This is one I was very familiar with going in, so it is tough to say exactly how well the digital version teachers new players, but from the great tutorial to the streamlining of the game and the excellent, helpful interface options provided, I am comfortable saying this one will do a great job teaching new players in short order.
Look and Feel
The presentation in this game is unparalleled in the digital board game space. One of the most impressive aesthetics of the physical game is that every bird has unique art. The beautiful artwork jumps off of the cards and draws you on. How do you translate that to digital where artwork can be a bit overlooked? You animate every bird! That’s right, every card has a tiny animation that keeps your habitats looking active throughout the game. Adding to the spice, each bird has an interesting fact that is read aloud when you play them. Elsewhere, the background graphics are impressive as are the small details throughout. Simply put, the game looks amazing.
Functionally, it is mostly a success. I would like the option to play the game from a view where you can see your entire habitat (all three zones). The game offers that view, but only as a separate look, you can glance at it for context but must go back to the single-habitat view to play.
Controls are all handled well, mixing drag-and-drop and click-and-confirm. There is a “next” button which acts as an “I’m done” or “pass” depending on the situation. The game includes an undo button and makes sure you let you know when you are about to perform an action which can’t be undone.
Overall, the presentation is fantastic. It looks less like a board game ported to digital form and more like something original. That is a high, rarely earned complement in this space.
Online games are either played real-time or asynchronously. Real-time games give players five minutes per turn while async provides 24 hours. You can choose either of these options and the game will pair you with available players to start a game. Another way to start games is to create a custom game which allows you to add any combination of friends and/or AI.
The only real complaint here is lack of options for turn timeout lengths. 24 hours is typically fine, but why not allow the players to choose something with a 48 hour, 7 day, or unlimited timeout if they aren’t in any hurry to finish? Outside of that, I’ve had no issues with online play, it works well.
The game does feature local human versus human play, with turns being separated by a “it’s your turn” screen so that hidden information is not revealed to opposing players. This mode will likely shine when the Nintendo Switch version of the game releases.
Single player can be played against a selected number of AI opponents or by using the Automa system included in the physical game. The AI difficulty levels are currently limited to Easy and Medium. The developers have stated that adding a Hard AI is in their plans. The medium AI is, well, decidedly medium. I’ve played a bit of this coming in so I’m not a total beginner here, but I was able to compete with the medium AI from the beginning and pick up wins when my plans go well. It might take a hard AI to keep many players busy in AI games for the long haul.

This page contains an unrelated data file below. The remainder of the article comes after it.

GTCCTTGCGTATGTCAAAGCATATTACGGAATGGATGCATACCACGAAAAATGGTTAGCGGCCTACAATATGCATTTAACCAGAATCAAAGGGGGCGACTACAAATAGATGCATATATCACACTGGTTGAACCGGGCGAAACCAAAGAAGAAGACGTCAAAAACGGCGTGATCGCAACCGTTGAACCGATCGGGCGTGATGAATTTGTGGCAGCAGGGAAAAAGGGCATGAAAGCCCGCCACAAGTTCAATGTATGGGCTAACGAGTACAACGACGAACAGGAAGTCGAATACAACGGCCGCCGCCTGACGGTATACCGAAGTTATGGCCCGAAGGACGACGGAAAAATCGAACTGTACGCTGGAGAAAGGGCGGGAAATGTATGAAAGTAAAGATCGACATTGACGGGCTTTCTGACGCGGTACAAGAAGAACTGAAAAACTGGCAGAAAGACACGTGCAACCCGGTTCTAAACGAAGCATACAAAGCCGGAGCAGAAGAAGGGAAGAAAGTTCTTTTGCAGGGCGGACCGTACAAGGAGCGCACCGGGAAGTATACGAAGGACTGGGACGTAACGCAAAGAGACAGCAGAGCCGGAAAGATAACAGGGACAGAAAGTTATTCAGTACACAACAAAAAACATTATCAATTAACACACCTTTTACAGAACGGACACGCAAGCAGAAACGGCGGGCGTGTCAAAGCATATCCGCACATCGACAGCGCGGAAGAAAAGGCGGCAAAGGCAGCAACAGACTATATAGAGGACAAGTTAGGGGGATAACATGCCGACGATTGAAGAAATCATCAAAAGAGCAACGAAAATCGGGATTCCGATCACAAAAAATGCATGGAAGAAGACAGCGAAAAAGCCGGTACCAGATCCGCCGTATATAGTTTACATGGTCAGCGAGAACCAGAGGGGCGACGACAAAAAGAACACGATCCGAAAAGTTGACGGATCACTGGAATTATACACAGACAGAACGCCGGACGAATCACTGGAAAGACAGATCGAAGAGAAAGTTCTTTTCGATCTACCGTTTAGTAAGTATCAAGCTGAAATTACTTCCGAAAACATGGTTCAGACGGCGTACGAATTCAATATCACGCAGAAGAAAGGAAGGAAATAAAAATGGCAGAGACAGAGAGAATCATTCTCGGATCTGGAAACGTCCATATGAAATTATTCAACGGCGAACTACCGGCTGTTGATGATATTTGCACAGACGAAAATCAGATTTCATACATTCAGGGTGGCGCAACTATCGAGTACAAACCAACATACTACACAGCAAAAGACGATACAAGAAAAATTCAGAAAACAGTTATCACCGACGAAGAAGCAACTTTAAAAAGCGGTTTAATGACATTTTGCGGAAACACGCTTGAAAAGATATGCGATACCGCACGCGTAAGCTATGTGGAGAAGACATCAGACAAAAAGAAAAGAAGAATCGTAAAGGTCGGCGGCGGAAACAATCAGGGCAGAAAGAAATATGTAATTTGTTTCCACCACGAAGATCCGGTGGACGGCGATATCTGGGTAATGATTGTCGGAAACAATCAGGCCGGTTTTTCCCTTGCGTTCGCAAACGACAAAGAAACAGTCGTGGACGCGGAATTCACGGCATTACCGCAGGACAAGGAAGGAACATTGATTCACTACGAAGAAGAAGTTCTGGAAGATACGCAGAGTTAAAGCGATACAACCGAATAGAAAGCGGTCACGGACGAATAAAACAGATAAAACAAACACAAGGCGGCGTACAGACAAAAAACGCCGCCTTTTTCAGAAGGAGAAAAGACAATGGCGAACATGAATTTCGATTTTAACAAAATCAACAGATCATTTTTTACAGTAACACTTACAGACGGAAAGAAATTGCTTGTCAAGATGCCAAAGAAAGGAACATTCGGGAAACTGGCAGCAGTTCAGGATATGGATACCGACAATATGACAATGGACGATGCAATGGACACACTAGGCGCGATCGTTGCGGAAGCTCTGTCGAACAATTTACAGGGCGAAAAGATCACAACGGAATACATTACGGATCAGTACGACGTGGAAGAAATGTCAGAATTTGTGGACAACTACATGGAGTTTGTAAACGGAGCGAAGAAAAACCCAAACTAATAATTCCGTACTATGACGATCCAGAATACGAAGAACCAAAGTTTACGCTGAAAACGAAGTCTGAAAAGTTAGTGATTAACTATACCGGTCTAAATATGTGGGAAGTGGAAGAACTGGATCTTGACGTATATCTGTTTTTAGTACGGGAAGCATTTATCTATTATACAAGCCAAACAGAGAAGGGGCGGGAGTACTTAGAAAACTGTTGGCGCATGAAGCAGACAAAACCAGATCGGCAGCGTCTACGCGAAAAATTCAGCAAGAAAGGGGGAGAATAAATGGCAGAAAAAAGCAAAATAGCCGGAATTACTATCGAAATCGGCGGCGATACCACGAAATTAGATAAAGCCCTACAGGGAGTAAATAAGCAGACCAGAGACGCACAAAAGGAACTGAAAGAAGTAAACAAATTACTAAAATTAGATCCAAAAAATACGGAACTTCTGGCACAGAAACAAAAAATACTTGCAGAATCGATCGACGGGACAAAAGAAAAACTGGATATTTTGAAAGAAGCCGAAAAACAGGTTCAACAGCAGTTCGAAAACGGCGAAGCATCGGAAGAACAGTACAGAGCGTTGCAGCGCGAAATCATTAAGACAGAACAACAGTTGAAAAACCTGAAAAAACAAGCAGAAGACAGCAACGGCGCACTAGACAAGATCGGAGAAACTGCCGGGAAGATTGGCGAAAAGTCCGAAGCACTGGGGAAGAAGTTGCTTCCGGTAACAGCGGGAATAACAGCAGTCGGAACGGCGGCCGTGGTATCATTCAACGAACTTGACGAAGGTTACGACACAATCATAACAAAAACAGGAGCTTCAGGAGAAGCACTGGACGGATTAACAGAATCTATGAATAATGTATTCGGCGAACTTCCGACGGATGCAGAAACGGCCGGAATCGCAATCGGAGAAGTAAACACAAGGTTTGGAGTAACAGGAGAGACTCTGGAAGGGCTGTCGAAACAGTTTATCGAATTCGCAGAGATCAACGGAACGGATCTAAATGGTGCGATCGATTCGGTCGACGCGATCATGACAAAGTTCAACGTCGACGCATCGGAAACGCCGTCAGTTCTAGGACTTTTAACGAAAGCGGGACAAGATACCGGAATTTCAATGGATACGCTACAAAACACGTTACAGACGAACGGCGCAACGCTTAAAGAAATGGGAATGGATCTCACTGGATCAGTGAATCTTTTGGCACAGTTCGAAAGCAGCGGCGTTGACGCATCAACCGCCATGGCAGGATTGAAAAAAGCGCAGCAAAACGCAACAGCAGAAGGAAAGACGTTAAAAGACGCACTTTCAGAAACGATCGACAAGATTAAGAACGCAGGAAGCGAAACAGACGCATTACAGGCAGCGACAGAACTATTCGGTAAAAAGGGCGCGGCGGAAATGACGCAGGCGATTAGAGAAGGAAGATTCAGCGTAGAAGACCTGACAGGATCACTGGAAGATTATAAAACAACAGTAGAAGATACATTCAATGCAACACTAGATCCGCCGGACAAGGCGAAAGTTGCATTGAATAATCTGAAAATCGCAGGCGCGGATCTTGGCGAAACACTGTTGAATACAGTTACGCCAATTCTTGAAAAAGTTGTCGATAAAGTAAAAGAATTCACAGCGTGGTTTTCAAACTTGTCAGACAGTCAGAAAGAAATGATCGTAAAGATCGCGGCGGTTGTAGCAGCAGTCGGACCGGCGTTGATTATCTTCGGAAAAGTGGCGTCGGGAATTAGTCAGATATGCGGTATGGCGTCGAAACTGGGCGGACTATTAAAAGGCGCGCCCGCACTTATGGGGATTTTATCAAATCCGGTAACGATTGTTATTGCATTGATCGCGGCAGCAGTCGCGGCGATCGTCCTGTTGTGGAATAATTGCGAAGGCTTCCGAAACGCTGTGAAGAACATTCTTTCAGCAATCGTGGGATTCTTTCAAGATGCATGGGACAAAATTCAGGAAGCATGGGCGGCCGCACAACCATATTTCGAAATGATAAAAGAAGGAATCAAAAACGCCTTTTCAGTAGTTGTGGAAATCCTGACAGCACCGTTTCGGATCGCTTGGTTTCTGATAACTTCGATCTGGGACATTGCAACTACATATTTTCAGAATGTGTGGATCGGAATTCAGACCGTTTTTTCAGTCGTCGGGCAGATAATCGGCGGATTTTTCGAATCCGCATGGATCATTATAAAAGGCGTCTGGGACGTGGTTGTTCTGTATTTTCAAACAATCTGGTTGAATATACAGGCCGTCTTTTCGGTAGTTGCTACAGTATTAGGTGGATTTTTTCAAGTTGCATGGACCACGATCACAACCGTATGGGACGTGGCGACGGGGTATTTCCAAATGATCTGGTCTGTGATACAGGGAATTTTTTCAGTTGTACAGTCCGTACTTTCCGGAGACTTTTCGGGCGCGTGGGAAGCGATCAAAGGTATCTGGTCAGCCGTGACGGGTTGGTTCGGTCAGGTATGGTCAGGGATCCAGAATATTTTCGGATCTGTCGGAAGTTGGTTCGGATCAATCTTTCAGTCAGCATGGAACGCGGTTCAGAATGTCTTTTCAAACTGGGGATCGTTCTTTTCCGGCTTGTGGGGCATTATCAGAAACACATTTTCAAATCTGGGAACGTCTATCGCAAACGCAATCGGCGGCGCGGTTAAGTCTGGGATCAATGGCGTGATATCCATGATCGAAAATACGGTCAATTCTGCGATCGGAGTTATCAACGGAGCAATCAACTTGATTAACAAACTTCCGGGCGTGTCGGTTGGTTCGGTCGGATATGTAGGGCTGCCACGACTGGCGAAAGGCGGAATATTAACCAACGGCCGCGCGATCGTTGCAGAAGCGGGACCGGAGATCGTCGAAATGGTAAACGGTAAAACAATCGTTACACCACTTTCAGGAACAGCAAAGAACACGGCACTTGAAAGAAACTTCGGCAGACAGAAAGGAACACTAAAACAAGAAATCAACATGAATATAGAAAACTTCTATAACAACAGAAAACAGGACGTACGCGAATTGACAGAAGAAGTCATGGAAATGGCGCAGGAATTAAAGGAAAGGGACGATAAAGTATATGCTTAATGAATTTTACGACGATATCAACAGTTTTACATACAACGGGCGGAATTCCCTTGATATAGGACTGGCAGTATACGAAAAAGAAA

Thankfully, Automa is here. You can set up a game with the Automa and also any desired number of human and/or AI opponents. This is a nice feature to see, if you enjoy the challenge the Automa provides but also want to go up against other players. The Automa system from the physical game is widely praised. The gist of it is that the Automa player will devour cards over the course of the game to provide points. You play a normal game and compare your total to the Automa at the end. It’s a good system if you want to challenge yourself to score a lot of points which is a slightly different aim than outscoring AI opponents.
The game features a Bird section which allows you a closer look at the birds in the game, but only after you have played the bird in a game. This is a fun option that some might use as an achievement system. The game also allows you to save end-game states for any game you wish, these are placed in the Preserve Archive section.
The physical game had a popular European Expansion released. I don’t think that is included in the digital game, but I do believe some of the round scoring goals have been borrowed. The lack of variety found there in the base game was a bit of a weak point, so it is nice that the digital version has changed that a bit.
The Wrap Up
Wingspan the digital experience rightfully takes most of its cues from the physical game. It is a gorgeous game which goes out of its way to make a medium weight engine builder accessible. The focus here is clearly on visuals and ease of play, with each step of the experience spelled out in front of the player, making it nearly impossible to leave the player confused.
This focus is great and makes a lot of sense in the context of seeing what Stonemaier Games did to attempt to streamline the game beyond the brilliantly streamlined game designer Elizabeth Hargrave put together. It doesn’t, however, come without a cost in the digital version. There is almost nothing in the way of extra features. No achievements or stat keeping, which are the simplest form extras might take, let alone any sort of unique play modes. Even the modes that are present feel a bit incomplete. No Hard AI? No variable timeout options in online games?
The theme running through any complaints I have about this game is that it’s all about what isn’t here rather than what is. I have no qualms with what is presented here, it’s a fantastic digital implementation. This is just a case where it’s so good that it makes me want more.
So, will the digital version ruin my physical game experience? I can safely, albeit somewhat bittersweetly, say ‘no.’ There isn’t enough here to force me to come back. I love the game and am happy to have the option to hop online and play whenever I want, but there isn’t any extra feature here that is strong enough to pull my time away from other digital games, I’ll be quite happy to break out the physical game every few weeks.
At the end of the day, if you want to try Wingspan and want an incredibly easy to learn and use digital version to do so, this is a perfect fit for you. The game also works incredibly well for Automa play and real-time online games. If you’re looking for anything outside of those cases, you might end up a bit let down.